I n 2004, Peter Marino, a passionate collector of the Lalannes’ work, inspired François-Xavier Lalanne to execute a new sheep series – an original variant of the iterations produced by the French artist over the past four decades. These sheep, created at the initiative of the famed American architect and designer, were made of gilt bronze in a limited edition of eight. Each edition is comprised of three different forms: one ewe, one ram facing left, and one ram facing forward.
The context and inspiration behind the series is unusual and reaffirms the strong friendship that united Marino and the Lalannes for many years. The “Grands Moutons de Peter” (“Peter’s Grand Sheep”), as they were soon called, were not only named for Marino, they are the product of his creative influence. They are the artistic manifestation of an exchange of ideas and creativity, sparked in part by the many summers that Marino and the Lalannes spent together at their respective residences in Ury and Southampton. There was a time when the Lalannes used to visit Marino in Southampton every summer, a residence with glorious gardens that is now home to the largest collection of Lalanne sculptures in the United States. “They saw the garden grow to its present size and they contributed enormously to what it ultimately became,” wrote Marino in his 2017 book The Garden of Peter Marino. “A major component of the garden is the forty-two sculptures by Claude and François-Xavier that have been placed around the property’s twelve acres. About half of the sculptures were commissioned for the garden.”
The “Grands Moutons de Peter” were one of such commissions – one that was conceptualized during a verbal exchange between François-Xavier Lalanne and Marino. When François-Xavier asked him, “What could I make for you that is truly special?,” Peter responded that since childhood he had always been fascinated with the story of Jason and the Golden Fleece from Greek mythology. The legend, one that emphasized the power of healing and perseverance, has been a source of inspiration for Marino throughout his life. He had a clear picture in his mind of a full flock of sheep with shimmering bodies mirroring the golden-woolled fleece of the mythological creatures that filled his imagination. Lalanne was delighted with the idea and said he would make them, executed entirely in gilt bronze, and that they would be named for Marino.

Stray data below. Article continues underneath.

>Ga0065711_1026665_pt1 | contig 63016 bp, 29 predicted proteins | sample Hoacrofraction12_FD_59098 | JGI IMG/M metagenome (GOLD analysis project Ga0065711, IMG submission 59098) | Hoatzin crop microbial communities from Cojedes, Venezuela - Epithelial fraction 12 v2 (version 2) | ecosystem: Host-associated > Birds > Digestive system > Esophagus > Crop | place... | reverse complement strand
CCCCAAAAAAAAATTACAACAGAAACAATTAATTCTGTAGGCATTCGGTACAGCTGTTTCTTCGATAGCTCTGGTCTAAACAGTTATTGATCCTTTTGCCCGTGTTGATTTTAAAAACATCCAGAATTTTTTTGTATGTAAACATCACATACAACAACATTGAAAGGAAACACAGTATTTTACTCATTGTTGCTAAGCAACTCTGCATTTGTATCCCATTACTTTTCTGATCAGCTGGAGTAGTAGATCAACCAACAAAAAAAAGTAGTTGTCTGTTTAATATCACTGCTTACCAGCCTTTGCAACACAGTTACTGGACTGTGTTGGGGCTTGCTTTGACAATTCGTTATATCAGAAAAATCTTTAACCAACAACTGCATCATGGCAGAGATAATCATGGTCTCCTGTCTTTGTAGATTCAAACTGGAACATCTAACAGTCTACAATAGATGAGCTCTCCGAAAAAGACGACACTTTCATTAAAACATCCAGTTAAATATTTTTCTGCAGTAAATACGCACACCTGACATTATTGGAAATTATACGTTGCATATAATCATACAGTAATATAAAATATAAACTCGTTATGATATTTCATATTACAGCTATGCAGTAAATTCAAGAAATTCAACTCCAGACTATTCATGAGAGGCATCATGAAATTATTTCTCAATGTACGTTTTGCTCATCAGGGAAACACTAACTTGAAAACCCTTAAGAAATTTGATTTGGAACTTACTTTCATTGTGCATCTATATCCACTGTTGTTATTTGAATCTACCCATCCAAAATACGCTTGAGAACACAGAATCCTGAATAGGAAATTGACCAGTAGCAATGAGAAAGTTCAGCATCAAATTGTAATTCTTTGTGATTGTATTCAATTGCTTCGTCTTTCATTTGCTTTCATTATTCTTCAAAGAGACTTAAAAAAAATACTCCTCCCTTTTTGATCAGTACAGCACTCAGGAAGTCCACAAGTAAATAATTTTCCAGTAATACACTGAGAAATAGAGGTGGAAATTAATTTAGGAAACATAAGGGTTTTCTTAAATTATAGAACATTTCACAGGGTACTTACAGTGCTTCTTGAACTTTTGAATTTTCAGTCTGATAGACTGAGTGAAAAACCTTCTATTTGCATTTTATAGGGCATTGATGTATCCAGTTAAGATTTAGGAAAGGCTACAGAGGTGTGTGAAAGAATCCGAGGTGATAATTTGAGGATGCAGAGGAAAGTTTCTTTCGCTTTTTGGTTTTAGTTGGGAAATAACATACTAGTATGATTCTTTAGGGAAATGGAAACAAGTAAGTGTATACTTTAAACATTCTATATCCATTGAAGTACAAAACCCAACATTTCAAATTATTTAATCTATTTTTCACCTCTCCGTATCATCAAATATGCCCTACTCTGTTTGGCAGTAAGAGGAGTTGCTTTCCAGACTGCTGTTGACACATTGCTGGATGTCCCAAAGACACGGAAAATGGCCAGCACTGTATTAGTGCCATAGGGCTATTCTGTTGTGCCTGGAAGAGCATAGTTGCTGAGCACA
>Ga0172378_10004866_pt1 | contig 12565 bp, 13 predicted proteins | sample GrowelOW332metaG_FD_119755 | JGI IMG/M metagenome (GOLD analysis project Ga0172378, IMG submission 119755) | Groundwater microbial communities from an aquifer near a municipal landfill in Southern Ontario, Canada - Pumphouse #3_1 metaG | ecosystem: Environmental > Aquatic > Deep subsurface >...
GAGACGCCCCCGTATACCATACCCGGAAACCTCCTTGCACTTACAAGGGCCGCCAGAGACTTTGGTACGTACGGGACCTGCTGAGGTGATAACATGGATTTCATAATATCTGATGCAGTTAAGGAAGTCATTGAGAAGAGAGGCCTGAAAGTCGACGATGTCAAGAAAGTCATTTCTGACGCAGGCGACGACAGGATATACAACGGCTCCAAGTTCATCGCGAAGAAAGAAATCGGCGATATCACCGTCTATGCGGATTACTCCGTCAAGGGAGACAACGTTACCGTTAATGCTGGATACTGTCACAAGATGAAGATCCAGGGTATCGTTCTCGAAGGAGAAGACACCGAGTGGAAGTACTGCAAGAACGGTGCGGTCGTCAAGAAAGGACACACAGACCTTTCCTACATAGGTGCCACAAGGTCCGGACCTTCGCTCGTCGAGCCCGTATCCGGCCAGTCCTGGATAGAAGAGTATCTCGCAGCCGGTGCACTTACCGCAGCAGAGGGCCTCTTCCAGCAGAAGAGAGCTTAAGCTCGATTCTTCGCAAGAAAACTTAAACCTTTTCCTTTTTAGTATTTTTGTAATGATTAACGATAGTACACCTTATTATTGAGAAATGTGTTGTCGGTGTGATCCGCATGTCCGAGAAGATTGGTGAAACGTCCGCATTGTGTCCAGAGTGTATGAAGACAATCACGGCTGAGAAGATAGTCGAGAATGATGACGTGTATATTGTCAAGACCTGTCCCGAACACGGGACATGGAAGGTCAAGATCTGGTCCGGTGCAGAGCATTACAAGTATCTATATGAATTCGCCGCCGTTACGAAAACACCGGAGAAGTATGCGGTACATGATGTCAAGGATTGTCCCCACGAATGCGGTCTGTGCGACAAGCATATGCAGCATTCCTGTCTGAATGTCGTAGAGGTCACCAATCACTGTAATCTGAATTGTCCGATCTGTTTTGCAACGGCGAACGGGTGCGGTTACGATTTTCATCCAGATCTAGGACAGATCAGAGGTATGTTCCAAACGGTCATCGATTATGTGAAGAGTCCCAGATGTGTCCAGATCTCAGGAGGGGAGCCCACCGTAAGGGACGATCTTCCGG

The question of quantity soon arose. Lalanne, in a preparatory sketch, had designed three sheep per edition – two males and one female. Marino specifically requested three editions of the three to total nine sheep – his lucky number. Lalanne ultimately produced eight editions plus four artist proofs, which have entered other private collections. The project, initiated in 2004, took several years for Lalanne to complete, and the eighth edition was not executed until 2007.
Given the limited number of editions in this series, the present offering of two rams and a ewe (lot 10) represents a particularly rare and exciting opportunity to collectors. Indeed, the present offering marks the debut of the “Grands Moutons de Peter” series at auction. These large-scaled sheep are enlivened with simplified, delightfully expressive features, and each sheep is positioned in a slightly different pose, creating charming variety and dynamism within the herd. They represent the culmination of decades of continuous exploration and refinement of what is arguably Lalanne’s most iconic form.
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LEAD IMAGE: “Grands Moutons de Peter,” Private Collection, Southampton, New York. Courtesy of Peter Marino Architect.